WelCom December 2022
Fr Thomas Reese sj
With the calling of a worldwide synod on synodality, Pope Francis set in motion the most extensive consultative process the world has ever seen.
In recent months, each diocese produced a report on its listening sessions, which were then synthesised by their national episcopal conferences. The conference reports were sent to Rome, where they were in turn incorporated into a ‘synthesis of syntheses’ that was prepared for the next stage of the synodal process: a continental consultation.
For the millions of people who have participated in the synodal process, the synod is no longer an abstract concept but a lived experience. They have met together as brothers and sisters, shared their experience of listening to the word of God and reflected together on the future of the Church.
My guess is that for Francis, this lived experience is as important as, if not more important than, any proposals that come from the synod.
The ‘Working Document for the Continental Stage’, issued [October 2022], gives us a picture of where the synodal process has been and where it might be going.
The document describes ‘the shared sense of the experience of synodality lived by those who took part,’ its authors wrote, including ‘the hopes and concerns of the People of God from across the globe.’
This material will allow participants in the continental assemblies to listen to voices from every part of the world. The cultural, political, economic and religious experience of the Church is very different in Africa, Europe, Asia and North and South America.
These continental assemblies will then draw up a list of priorities for the first session of the Synod of Bishops to begin next October.
The first section of the document reports that there was great appreciation of the opportunity to speak and to listen to others in the Church.
‘What emerges’, according to the working document, ‘is a profound re-appropriation of the common dignity of all the baptised’. This theological foundation ‘enables us to continue to promote and make good use of the variety of charisms that the Spirit with unpredictable abundance pours out on the faithful.’
The second chapter is organised around a quote from Isaiah: ‘Enlarge the space of your tent!’ where the tent is seen as a space for communion and participation, the necessary foundations of mission.
‘Enlarging the tent requires welcoming others into it, making room for their diversity’, says the working document.
At the tent’s centre ‘stands the tabernacle, that is, the presence of the Lord’, explains the working document as it further develops the metaphor. ‘The tent’s hold is ensured by the sturdiness of its pegs, that is, the fundamentals of faith that do not change but can be moved and planted in ever new ground, so that the tent can accompany the people as they walk through history. Finally, in order not to sag, the structure of the tent must keep in balance the different forces and tensions to which it is subjected: a metaphor that expresses the need for discernment.’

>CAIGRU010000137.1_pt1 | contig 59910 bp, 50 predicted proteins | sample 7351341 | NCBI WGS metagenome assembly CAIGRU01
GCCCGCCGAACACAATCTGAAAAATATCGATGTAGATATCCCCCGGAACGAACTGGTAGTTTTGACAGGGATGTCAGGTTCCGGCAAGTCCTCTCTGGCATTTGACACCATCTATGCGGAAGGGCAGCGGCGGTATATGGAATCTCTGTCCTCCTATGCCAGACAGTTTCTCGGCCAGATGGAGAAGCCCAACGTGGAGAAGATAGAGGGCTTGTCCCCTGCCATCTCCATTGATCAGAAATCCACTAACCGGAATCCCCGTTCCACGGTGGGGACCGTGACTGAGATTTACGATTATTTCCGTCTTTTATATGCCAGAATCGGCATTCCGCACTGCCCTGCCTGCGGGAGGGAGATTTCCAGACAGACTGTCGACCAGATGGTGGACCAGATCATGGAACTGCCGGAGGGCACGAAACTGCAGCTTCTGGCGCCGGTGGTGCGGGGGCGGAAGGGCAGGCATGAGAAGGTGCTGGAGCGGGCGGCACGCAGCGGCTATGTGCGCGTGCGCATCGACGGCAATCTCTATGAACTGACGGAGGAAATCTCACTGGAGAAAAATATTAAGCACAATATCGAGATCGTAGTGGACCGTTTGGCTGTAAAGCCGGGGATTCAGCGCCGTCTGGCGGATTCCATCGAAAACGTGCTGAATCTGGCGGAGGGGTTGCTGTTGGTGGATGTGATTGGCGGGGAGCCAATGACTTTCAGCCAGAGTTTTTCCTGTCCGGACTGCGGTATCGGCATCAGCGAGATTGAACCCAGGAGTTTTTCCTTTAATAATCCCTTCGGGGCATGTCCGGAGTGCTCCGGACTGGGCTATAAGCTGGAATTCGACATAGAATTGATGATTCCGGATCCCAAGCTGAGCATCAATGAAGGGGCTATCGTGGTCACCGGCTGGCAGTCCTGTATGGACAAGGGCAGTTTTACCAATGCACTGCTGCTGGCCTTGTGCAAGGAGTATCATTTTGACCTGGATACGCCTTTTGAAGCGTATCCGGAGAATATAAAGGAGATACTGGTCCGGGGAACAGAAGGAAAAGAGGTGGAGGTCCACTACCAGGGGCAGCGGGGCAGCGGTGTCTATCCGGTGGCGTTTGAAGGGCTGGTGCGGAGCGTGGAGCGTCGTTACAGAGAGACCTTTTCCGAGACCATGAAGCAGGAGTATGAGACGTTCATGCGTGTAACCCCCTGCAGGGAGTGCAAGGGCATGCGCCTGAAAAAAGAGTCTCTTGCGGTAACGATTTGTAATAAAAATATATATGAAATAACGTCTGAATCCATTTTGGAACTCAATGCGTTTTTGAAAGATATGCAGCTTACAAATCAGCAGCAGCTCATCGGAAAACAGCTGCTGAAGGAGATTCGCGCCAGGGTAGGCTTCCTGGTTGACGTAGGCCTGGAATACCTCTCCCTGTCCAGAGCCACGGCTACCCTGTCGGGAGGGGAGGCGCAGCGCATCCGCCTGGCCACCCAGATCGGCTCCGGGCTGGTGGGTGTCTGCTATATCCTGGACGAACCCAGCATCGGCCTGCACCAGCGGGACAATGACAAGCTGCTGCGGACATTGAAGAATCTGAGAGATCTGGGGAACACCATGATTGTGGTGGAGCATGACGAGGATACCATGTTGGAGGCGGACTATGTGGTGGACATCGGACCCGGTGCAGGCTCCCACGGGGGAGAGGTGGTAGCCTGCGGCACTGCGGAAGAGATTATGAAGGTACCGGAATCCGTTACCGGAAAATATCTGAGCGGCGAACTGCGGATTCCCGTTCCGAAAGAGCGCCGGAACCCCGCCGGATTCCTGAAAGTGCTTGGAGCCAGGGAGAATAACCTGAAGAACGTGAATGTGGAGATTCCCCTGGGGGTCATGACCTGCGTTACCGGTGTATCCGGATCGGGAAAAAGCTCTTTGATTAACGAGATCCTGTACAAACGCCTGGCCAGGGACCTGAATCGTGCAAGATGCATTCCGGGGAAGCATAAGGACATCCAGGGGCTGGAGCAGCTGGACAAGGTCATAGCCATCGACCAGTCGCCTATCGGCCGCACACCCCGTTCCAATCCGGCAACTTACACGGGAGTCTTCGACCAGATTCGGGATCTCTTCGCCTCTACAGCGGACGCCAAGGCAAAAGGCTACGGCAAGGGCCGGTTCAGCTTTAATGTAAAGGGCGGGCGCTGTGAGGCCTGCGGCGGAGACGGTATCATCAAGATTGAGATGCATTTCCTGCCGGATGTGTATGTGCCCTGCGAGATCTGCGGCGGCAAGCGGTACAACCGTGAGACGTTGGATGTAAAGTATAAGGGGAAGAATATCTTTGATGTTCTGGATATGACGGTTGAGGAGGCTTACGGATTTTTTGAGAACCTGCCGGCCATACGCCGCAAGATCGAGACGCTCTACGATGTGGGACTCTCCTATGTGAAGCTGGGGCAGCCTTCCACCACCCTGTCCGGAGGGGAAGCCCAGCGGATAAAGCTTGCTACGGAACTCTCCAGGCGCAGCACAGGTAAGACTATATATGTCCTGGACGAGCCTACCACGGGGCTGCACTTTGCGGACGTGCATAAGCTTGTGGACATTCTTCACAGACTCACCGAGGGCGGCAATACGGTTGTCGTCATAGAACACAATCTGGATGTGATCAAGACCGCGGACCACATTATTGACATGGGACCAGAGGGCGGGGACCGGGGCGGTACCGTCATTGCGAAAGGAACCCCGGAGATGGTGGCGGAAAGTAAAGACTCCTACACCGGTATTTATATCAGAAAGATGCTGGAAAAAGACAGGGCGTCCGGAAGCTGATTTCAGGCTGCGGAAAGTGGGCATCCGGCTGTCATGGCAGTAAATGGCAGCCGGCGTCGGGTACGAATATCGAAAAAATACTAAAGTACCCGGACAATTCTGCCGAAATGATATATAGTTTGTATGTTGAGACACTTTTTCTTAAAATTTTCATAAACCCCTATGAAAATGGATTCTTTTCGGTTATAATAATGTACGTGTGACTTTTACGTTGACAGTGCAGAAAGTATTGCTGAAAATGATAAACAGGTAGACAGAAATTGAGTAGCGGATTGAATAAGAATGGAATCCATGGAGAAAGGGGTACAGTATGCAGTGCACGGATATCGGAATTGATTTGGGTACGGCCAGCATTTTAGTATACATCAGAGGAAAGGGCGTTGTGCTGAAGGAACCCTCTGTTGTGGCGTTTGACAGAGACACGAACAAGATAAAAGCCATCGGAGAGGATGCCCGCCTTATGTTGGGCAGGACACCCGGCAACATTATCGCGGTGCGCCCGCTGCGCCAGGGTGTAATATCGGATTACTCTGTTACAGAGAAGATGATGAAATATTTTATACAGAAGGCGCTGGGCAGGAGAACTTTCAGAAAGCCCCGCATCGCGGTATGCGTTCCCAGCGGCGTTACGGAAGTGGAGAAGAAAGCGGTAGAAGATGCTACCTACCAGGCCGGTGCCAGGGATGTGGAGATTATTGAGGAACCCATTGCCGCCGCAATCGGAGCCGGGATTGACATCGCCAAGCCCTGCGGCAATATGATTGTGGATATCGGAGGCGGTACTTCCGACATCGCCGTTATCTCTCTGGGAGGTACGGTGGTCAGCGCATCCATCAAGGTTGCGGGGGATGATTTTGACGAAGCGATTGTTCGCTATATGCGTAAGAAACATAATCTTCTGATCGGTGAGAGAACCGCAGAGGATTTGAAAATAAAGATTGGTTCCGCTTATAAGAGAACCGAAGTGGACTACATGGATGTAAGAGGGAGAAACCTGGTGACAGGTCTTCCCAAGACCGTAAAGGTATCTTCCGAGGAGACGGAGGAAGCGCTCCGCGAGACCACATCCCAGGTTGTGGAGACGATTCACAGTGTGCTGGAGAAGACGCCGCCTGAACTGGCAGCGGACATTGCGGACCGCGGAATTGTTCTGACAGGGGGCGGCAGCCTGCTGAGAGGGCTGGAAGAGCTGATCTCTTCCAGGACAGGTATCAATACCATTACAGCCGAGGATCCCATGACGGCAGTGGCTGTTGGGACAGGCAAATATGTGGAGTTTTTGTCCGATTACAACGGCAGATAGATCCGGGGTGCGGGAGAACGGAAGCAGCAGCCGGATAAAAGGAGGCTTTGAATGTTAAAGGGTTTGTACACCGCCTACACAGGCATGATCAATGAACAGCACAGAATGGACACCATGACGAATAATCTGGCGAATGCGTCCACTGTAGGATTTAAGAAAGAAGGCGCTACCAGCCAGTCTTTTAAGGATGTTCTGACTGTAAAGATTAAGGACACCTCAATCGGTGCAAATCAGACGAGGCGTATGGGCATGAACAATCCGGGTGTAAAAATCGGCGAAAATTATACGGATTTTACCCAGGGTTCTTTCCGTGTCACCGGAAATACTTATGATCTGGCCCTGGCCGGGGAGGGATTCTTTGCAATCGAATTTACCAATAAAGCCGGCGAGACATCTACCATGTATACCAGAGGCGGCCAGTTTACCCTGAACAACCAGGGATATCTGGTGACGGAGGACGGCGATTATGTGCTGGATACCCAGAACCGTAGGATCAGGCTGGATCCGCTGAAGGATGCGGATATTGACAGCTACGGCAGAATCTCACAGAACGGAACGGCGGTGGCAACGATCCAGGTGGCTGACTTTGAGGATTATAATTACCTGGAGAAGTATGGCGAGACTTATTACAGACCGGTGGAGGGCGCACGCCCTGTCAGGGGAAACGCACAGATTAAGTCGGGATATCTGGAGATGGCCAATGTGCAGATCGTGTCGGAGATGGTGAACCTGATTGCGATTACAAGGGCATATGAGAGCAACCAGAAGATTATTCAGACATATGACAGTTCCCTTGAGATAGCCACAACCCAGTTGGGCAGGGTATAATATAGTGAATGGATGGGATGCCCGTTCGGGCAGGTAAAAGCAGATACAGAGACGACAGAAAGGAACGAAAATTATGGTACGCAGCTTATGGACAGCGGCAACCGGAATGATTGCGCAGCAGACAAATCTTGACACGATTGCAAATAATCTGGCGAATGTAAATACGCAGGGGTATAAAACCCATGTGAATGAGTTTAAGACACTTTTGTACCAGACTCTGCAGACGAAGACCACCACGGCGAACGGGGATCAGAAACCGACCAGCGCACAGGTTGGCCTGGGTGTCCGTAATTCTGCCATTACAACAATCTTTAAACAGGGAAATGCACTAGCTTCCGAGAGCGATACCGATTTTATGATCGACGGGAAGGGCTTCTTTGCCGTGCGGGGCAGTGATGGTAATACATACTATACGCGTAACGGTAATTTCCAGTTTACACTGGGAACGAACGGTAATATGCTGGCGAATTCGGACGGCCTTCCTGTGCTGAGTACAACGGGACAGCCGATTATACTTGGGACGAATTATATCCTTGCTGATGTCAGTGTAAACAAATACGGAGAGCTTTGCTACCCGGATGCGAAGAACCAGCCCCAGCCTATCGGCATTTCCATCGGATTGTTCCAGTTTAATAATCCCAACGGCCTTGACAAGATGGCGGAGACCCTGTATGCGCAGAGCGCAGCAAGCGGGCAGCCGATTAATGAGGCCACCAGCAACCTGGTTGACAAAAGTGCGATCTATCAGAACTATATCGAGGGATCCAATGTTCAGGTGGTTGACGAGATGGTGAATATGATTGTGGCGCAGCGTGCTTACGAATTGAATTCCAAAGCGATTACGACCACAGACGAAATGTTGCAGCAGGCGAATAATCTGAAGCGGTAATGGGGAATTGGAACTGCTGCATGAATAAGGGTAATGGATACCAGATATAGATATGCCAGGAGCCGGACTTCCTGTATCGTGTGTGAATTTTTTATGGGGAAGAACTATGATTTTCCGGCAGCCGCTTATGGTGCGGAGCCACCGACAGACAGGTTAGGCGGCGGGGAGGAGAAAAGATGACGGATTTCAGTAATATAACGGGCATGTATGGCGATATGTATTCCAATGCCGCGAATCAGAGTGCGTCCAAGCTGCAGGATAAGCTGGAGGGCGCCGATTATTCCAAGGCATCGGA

The third chapter describes the Church as needing to live ‘a Christological paradox: boldly proclaiming its authentic teaching while at the same time offering a witness of radical inclusion and acceptance through its pastoral and discerning accompaniment’.
Rather than behaving like gatekeepers, we are called to a ‘vision of a Church capable of radical inclusion, shared belonging, and deep hospitality according to the teachings of Jesus’.
“If liberals want to win Francis’ support for their reforms, they will need to show how the reforms allow the Church to better proclaim the Gospel and how they make us grow as a synodal Church.”
The path toward greater inclusion requires ‘listening deeply and accepting being transformed by it’. Obstacles to such listening include hierarchical structures, clericalism and socioeconomic differences.
In the listening sessions, many spoke of the need for the inclusion of many marginalised groups, including young people, those with disabilities, those unhappy with liturgical change, those who have had abortions, people who have divorced and remarried, single parents, people living in a polygamous marriage, LGBTQ people, those who left ordained ministry and married, and ‘women and eventual children of priests who have broken the vow of celibacy, who are otherwise at risk of suffering serious injustice and discrimination’.